Garfield's AdReview: Lite Flavors Spot with Schizophrenia, Fantasy

By Published on .

This isn't a job for ad criticism. It is a job for lithium.

The beer industry, in a panic about losing share to Pinot Grigio and Captain `n' Coke, is displaying the major warning signs of mercantile schizophrenia: disordered thinking, combativeness, self-destructiveness and, chiefly, the inability to distinguish fantasy from reality.

The sickness is by no means confined to one brewery, but if an intervention is necessary, Miller Brewing Co. might be a good place to start. And when it comes time to justify the committal order, look no farther than the new TV and online campaign for Miller Lite from Crispin Porter & Bogusky, Miami.

The campaign, "All Rise for Great Taste," was created to pounce on some supposed recent variations in the bitterness and carbonation of Bud Light, which are either the result of routine seasonal tinkering or wholesale formula change, depending on whom you believe. The action all takes place in a courtroom, where the Miller "prosecution" makes its case against Bud. In the spot now airing, the prosecutor (who is fabulous, by the way) questions as an expert witness Public Enemy's Flava Flav. It's hard to understand how a black-separatist rapper suddenly is fronting for a South African beer conglomerate, but there he is.

"Flav, you've tried both the Miller Lite and the changed Bud Light product," says the Miller lawyer. "Which one has more taste?"

"The Miller Lite," says Flava Flav. "Definitely."

Moments later, he and the prosecutor perform his catchphrase in duet: "Yeahhhh, boyyyy!"

OK, the spots are funny, but not nearly as funny as they are irrational. We were all gung-ho when Miller compared its carbohydrate content to the competition's; that was salient and quantifiably true. But taste changes obviously can't be quantified, which is why 10 networks and cable channels wouldn't air the spots, forcing Miller to re-edit for them to exclude any such reference. And, besides ... taste?

Miller Lite, Bud Light and all other American light beers are watered down and virtually tasteless. Comparing them on flavor grounds is like comparing Charles Manson and Jeffrey Dahmer on morality grounds. It's a pointless debate, and to hang your entire advertising message on it is nuts. Compulsive ranting constitutes neither truth nor persuasion. It suggests, if anything, delusional behavior.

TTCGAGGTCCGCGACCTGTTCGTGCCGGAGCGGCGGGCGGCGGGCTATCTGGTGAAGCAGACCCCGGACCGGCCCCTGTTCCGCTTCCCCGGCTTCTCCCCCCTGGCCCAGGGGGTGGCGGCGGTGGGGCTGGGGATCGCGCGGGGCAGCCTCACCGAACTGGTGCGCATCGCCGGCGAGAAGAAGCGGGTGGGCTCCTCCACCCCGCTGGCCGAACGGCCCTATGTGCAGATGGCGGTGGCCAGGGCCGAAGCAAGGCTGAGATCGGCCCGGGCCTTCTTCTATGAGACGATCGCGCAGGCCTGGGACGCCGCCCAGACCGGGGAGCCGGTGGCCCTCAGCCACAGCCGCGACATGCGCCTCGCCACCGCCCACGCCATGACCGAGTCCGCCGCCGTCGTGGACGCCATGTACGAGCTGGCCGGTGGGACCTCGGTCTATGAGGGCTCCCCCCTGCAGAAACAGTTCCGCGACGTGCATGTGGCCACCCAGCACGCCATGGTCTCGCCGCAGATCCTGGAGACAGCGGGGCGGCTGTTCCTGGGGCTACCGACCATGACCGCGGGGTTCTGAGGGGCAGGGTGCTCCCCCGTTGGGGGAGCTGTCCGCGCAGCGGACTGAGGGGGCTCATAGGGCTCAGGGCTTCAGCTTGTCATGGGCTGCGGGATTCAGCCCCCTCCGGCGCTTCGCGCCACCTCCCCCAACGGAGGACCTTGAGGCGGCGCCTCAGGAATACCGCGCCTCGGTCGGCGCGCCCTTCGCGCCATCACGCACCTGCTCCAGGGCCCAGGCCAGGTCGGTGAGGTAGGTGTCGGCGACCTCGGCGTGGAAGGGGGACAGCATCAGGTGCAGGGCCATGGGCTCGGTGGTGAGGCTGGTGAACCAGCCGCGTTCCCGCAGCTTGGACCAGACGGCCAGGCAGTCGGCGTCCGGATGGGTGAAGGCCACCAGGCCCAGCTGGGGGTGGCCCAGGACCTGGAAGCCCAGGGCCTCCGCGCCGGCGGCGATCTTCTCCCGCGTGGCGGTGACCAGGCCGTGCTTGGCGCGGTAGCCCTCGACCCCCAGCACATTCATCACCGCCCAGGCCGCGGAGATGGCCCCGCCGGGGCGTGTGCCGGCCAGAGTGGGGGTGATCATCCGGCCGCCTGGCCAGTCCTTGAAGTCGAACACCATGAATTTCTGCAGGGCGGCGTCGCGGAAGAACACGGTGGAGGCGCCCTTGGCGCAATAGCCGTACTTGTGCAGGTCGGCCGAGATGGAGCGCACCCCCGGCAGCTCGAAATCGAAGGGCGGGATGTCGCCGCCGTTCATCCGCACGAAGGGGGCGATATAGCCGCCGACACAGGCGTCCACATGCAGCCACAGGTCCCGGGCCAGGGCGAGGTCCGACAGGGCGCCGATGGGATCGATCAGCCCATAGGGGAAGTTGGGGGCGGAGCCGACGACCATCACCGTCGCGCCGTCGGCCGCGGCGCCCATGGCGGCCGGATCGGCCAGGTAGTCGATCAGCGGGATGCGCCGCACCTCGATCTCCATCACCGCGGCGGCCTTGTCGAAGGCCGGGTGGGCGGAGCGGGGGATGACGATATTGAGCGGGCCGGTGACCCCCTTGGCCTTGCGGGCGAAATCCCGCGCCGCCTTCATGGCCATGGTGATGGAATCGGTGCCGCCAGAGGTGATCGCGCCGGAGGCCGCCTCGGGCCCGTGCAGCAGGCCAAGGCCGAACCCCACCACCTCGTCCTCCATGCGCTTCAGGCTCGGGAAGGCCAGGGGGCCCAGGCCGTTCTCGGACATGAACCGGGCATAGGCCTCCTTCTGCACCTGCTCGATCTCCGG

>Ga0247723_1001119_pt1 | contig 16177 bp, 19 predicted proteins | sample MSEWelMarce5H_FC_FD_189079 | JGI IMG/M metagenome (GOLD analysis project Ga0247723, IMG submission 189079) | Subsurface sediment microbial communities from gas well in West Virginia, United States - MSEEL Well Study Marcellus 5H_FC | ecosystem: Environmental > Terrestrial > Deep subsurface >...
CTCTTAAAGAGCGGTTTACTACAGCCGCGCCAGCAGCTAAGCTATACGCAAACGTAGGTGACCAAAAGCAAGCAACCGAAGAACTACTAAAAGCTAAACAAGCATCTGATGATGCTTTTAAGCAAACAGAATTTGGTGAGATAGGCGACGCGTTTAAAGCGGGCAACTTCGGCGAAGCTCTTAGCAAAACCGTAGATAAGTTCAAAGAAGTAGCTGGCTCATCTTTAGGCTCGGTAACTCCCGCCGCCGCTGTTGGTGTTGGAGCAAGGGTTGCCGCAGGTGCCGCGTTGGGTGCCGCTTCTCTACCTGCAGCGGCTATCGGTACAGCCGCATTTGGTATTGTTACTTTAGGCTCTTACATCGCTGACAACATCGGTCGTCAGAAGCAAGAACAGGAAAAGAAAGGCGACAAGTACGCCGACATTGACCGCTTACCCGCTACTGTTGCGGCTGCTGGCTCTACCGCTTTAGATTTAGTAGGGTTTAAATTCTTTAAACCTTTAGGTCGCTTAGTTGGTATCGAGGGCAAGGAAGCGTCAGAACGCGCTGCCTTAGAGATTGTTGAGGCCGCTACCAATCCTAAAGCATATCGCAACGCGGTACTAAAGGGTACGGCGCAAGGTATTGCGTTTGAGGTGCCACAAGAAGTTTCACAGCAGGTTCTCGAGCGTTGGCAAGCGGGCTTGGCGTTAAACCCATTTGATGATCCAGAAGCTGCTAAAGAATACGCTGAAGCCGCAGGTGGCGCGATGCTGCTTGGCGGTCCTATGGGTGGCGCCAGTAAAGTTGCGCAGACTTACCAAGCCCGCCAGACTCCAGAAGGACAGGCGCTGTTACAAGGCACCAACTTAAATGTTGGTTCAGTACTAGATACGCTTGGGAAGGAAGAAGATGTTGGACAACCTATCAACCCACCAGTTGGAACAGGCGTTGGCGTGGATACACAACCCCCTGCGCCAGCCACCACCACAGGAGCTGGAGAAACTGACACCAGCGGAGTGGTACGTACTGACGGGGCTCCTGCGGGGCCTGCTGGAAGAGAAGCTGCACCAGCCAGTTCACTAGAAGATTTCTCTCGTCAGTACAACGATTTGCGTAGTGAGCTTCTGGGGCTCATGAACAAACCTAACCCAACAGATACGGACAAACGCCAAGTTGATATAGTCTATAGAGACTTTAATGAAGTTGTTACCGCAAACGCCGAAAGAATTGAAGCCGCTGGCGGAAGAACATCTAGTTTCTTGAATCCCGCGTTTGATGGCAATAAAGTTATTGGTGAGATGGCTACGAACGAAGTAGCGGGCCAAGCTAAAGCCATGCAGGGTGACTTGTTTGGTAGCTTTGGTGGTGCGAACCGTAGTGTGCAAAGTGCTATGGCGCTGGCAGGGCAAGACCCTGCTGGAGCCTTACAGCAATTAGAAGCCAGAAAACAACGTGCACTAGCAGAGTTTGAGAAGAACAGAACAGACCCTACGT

"I am Napoleon! I am Jesus! Lite has taste!"

Orderly! Quick, fetch the straitjacket! And, while you're at it, grab me an Amstel!

But that's not all. The Crispin campaign is unabashedly adolescent in style and tone, guy humor with the aesthetic sensibilities of a fraternity prank. No surprise there-it's beer advertising, after all-but this from an industry that has determined those very sensibilities put it at a competitive disadvantage.

"People will tell you that beer is not sophisticated enough, or stylish enough, to compete with wine and spirits," Tom Long, Miller's chief marketing officer, told The Wall Street Journal recently. "Why do they think that? Well, I believe it's because we told them to."

Long says the industry has marketed itself into a perception of lowbrow-ness, and now must market itself right out. So his company, Anheuser-Busch and others-under the auspices of the Beer Institute lobbying group-are contemplating some sort of joint "Beer: It's What's For Dinner" campaign to set people straight.

We're dying to see what that looks like. Meantime, though, we're dying to understand how you can have any pretensions to sophistication while simultaneously doing courtroom skits with a sell-out rapper wearing a giant alarm clock around his neck. Doesn't that seem a little, well, schizophrenic?

Yeah, boy.

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